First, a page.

Dusty Baker was introduced to the nation's capital as the Washington Nationals' new manager this morning, in an 11:00 AM press conference in Nationals Park that lasted for over thirty minutes. Baker, 66, was given a new jersey, no.12, and he bent the brim of his first Nationals cap, though he said his son told him to keep the brim flat.
Baker said he was interested in a new challenge in the nation's capital in what was a different situation than he's encountered in previous managerial jobs.
"This is my fourth and final team and beyond compare, this is the best talent," Baker told reporters.
"That's why I was excited about coming here and most of the other teams that I had were either on the bottom or near the bottom and had to rebuild from the bottom."
"I asked a friend of mine," Baker said, "'How come I always get teams and have to build them up?' And he said, 'Dusty, you do more with less,' and I told him that I was ready to do more with more. So, I'd like to try that. They've got some great talent here. They have young talent here. It's a mixture of youth and experience at the same time and I've always liked that formula."
After the former major leaguer and veteran of twenty years on the bench in the majors spoke to reporters, Nationals' GM Mike Rizzo met with the press corps to discuss the hiring and the process that resulted in Baker being named manager.
There was plenty of drama surrounding the search for the sixth full-time skipper since baseball returned to D.C. in 2005.
Baker and Bud Black were reportedly the finalists after what was described as an exhaustive search.
Before Baker's hiring was announced, Bud Black was rumored to be the Nationals' choice, but in an odd, eleventh hour turn of events, the job ended up going to the former Giants, Cubs and Reds' skipper.
Rizzo said today that they were talking to and negotiating with both finalists for the opening before they finally went with Baker.
Multiple reports said the Nationals made a starting offer of a 1-year/$1.6M dollar deal that deeply insulted Black, and Rizzo acknowledged that they did talk contract with Black before deciding on Baker, though he didn't go into detail about the negotiations.
"Bud Black was one of the finalists," Rizzo said. "We definitely had financial parameters discussed with him and Dusty at the same time. At the end of the day, we decided to make Dusty our manager."
"It was a unique situation," Rizzo explained. "We uniquely had two extremely qualified candidates and we felt that was the best track to go by, because sometimes the negotiating process also tells you a lot about the people that you're negotiating with and as we discussed baseball in the interview process and parameters in the financial process we came to the conclusion that Dusty Baker was the perfect guy for us."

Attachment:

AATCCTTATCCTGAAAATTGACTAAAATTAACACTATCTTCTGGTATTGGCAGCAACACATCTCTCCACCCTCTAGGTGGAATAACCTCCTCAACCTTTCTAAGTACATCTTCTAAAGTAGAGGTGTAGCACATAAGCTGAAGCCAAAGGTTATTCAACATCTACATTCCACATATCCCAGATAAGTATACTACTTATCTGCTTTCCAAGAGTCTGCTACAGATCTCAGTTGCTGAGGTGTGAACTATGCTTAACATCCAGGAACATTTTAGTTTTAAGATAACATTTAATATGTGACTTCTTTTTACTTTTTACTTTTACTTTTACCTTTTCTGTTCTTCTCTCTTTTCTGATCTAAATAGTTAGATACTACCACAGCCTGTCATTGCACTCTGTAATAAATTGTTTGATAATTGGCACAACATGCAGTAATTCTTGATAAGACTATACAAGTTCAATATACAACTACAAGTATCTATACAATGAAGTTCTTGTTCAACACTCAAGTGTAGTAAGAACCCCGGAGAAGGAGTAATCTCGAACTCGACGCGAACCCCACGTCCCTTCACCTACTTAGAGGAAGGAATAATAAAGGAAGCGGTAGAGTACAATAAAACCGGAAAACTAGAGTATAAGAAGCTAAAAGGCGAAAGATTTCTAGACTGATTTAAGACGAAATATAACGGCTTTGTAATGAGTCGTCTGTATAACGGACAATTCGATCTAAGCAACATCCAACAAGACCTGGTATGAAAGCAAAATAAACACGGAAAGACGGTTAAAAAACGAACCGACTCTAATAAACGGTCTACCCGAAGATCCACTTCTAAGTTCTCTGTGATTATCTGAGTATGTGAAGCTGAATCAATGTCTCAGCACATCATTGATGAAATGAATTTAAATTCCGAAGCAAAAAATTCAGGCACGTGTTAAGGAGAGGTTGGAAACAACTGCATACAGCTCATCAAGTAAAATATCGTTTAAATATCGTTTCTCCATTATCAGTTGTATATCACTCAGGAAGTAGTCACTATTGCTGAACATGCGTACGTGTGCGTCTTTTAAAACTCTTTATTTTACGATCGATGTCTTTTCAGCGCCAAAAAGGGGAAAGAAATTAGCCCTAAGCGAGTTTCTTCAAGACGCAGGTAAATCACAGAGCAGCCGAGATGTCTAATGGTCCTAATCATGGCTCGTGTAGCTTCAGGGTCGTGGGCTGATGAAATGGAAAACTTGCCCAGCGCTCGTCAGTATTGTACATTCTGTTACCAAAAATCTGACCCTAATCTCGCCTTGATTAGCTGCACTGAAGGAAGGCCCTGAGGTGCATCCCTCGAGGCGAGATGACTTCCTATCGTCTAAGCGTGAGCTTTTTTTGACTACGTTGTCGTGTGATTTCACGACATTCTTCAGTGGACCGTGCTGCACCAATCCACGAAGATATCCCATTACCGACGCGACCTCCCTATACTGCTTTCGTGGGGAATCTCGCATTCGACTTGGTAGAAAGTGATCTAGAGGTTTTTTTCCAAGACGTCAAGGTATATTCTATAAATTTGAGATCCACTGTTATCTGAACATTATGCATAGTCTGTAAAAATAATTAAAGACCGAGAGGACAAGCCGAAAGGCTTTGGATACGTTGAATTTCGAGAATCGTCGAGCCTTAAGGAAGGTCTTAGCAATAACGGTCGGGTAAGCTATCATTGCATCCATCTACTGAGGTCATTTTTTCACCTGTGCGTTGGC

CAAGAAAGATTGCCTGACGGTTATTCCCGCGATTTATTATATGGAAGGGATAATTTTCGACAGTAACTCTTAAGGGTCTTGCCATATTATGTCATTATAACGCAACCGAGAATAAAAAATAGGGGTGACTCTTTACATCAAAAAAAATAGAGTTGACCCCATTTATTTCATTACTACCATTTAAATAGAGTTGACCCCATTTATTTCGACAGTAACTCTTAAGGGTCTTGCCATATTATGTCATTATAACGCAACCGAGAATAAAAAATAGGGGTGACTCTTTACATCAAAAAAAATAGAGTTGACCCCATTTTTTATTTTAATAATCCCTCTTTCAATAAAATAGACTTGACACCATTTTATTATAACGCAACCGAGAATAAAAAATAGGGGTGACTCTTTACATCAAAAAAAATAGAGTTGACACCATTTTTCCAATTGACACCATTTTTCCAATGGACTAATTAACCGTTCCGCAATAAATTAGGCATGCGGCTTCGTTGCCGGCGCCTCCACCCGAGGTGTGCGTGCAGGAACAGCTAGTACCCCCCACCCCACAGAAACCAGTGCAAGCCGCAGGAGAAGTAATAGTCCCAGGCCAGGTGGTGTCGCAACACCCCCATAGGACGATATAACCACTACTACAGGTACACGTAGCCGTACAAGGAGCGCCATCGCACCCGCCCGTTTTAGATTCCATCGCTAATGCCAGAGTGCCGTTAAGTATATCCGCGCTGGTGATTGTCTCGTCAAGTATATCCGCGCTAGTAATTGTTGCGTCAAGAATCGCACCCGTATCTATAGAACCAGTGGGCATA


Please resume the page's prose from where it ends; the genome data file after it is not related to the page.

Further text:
Baker, who talked to reporters last week about the disappointment of learning that he didn't get the job, said again today that there was a point last week at which he thought he was out of the running.
"I was a little bewildered as to why no one had told me that I didn't get the job," Baker admitted. "Then I found out later... now I know why, because they hadn't made up their mind."
Rizzo said though they did negotiate with Black, Baker was never out of the running.
"Dusty, in our mind, was never out of it," he explained.
"We kept in contact with him specifically through our Assistant General Manager Bob Miller who had a relationship with him with the Cincinnati Reds for years, so they know each other extremely well. They were in constant contact with each other. Bob was giving him the messages that I wanted him to give to Dusty that we were still interested and don't close the book on us."
Baker and the Nationals eventually agreed on what is reportedly a 2-year/$4M, incentive-laden contract. Rizzo was asked today if he was embarrassed by the way things played out in the media before the final decision was made?
"My thought is that it was an extremely unique situation where we came down to the wire with two extremely qualified candidates that we really thought could impact the ballclub," he said.
"But when things get leaked out and the media runs with it, there's not a whole lot that we can do about it, other than call each and every one that reported it and say, 'I would hold off and not say that.' There's not a lot we can do."
"At the end of the day, it did not come down to money, it did not come down to terms, it came down to who were we -- meaning the General Manager/President of the team and the ownership -- most comfortable with and Dusty was the right choice."